Luxembourg, July 13, 2019
The Line Where the Sky Meets the Sea is Calling for Offshore Wind
Two forms of renewable energy get much of today’s energy headlines—solar photovoltaic and onshore wind. Yet, there is a new and fast-growing renewable energy source being added to the much-needed clean energy mix: offshore wind.
Offshore wind refers to wind turbines that harness wind energy to produce electricity and are typically installed 40 meters to 80 kilometers from the coast where wind is stronger and more consistent. With most of the major Asian cities located in coastal areas, offshore wind feels like a natural and clean energy option for the region.
In 2018, offshore wind accounted for only 0.4 percent of global electricity generation, according to Bloomberg New Energy Finance (BNEF). However, the global total installed capacity of offshore wind increased more than tenfold from 1.8 GW in 2010 to 22.5 GW in 2018, dominated by the mature European offshore wind market. This capacity is enough to power several million households per year.
Asia is starting to follow the successful European experience. In 2018 alone, Asia accounted for 40 percent (1.9 GW) of new installed capacity, primarily driven by China. BNEF expects Asia to account for half of global addition by the 2020s. Besides China, India is planning to launch a 1 GW offshore wind auction in 2019 and Viet Nam is developing an ambitious 3.4 GW project in Binh Thuan Province. Japan, South Korea and other Asian countries are also contributing to market uptake and setting ambitious targets.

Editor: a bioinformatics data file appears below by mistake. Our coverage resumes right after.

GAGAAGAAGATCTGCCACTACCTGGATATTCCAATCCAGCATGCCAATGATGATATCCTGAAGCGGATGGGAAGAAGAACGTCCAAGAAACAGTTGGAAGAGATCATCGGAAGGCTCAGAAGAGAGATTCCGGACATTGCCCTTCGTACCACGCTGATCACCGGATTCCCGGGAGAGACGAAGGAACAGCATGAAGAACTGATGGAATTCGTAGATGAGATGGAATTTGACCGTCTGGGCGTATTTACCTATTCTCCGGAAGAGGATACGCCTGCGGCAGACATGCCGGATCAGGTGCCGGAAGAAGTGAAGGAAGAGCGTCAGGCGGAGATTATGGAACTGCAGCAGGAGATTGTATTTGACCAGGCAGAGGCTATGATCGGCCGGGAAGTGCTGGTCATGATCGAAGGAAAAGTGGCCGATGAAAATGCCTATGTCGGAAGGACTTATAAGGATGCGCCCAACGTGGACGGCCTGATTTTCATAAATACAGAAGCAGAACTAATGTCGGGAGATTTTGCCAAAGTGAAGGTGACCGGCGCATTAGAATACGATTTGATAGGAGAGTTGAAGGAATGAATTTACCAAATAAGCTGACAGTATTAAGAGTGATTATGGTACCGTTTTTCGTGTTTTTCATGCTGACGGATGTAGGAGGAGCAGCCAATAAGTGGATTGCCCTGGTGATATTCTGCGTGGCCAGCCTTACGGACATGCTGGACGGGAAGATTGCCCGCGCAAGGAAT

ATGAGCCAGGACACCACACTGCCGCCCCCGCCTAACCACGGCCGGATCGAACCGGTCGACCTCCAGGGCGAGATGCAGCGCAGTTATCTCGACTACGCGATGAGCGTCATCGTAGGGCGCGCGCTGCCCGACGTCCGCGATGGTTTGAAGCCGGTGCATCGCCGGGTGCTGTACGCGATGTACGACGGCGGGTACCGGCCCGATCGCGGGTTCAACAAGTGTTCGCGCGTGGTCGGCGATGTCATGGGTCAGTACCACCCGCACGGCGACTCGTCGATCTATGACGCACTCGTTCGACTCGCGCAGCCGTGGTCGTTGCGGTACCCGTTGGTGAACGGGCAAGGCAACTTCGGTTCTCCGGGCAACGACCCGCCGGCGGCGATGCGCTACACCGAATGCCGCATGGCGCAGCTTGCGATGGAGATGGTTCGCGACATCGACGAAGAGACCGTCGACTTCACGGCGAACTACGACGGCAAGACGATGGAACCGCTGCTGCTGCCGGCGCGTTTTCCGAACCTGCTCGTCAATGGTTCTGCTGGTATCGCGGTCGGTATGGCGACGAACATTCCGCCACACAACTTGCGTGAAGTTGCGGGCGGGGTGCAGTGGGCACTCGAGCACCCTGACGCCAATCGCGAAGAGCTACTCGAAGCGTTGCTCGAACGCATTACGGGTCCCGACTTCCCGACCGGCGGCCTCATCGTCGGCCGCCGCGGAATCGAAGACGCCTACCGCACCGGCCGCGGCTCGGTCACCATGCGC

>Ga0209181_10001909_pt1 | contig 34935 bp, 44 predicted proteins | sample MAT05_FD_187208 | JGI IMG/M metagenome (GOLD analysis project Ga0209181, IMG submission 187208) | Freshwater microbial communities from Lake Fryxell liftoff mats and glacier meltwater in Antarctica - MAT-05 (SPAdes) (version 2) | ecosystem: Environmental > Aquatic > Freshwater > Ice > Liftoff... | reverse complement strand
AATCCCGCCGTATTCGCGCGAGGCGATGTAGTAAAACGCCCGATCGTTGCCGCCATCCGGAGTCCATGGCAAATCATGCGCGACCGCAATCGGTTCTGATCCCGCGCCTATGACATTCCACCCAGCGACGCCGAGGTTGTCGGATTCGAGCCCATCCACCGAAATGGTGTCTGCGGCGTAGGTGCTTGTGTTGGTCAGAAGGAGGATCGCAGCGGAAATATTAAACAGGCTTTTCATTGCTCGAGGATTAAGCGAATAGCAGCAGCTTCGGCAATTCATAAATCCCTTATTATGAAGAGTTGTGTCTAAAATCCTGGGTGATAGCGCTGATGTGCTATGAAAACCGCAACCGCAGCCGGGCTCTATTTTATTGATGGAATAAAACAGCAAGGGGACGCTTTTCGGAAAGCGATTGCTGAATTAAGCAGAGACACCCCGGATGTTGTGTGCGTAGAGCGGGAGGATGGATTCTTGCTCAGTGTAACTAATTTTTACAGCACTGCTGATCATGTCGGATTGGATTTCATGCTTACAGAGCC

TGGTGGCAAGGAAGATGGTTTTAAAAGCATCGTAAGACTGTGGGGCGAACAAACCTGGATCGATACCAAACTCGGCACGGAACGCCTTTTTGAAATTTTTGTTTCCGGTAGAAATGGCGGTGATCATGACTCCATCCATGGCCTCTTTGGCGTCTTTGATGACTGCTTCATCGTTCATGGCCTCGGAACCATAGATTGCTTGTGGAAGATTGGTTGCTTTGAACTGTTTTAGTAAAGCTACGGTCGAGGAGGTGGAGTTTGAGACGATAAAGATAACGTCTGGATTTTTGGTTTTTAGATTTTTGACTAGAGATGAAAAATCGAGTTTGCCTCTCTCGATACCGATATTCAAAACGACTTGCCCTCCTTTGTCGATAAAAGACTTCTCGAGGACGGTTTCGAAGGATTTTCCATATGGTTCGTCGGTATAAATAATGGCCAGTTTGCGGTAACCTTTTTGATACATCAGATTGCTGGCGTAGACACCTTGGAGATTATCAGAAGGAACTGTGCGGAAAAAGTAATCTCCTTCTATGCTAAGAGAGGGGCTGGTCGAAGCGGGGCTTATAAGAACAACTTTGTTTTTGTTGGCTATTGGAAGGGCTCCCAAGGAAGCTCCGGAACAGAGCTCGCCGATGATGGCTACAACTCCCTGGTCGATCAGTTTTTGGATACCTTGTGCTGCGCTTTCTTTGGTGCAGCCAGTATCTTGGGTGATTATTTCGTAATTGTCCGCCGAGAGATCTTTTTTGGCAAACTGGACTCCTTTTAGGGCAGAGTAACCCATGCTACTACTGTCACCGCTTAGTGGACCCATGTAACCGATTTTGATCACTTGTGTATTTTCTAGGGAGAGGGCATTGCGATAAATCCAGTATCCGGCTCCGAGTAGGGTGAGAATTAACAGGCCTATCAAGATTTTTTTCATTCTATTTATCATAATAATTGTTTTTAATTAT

This market growth in both Europe and Asia is helping drive economies of scale. It further propels rapid cost reduction driven by both innovation and nontechnological improvements such as (1) increasing turbine size [the largest offshore wind turbines are now almost the size of the Eiffel Tower!], (2) maturing supply chain and (3) growing developer experience. This growth is also providing an alternative business opportunity for the offshore oil and gas sector.
Despite the promising outlook, offshore wind development is not without challenges. The complexity and capital-intensive nature of offshore wind development requires investors to assess the existing government policy and regulations, environmental and social aspects, business model, supply chain readiness, availability of suitable transmission and port infrastructure, among many others.
Cooperation between Asian countries will be essential to enable a further decline in equipment, installation, operation and maintenance costs. Offshore wind is still costly compared to onshore wind and perceived as a high-risk development in the Asian context. The Asian Infrastructure Investment Bank (AIIB) can play a catalytic role in mobilizing private capital and providing the necessary large investment needed to rapidly scale up offshore wind in Asia.
There is no doubt that the line where the sky meets the sea is calling for offshore wind in Asia, which was why AIIB today organized a session on offshore wind for Asia at the Bank’s 2019 Annual Meeting in Luxembourg. The expert panel shared and discussed (1) Europe’s vast experience in developing offshore wind projects, (2) key drivers to successfully unlock offshore wind opportunities in Asia and (3) the potential role of AIIB in mobilizing investment.
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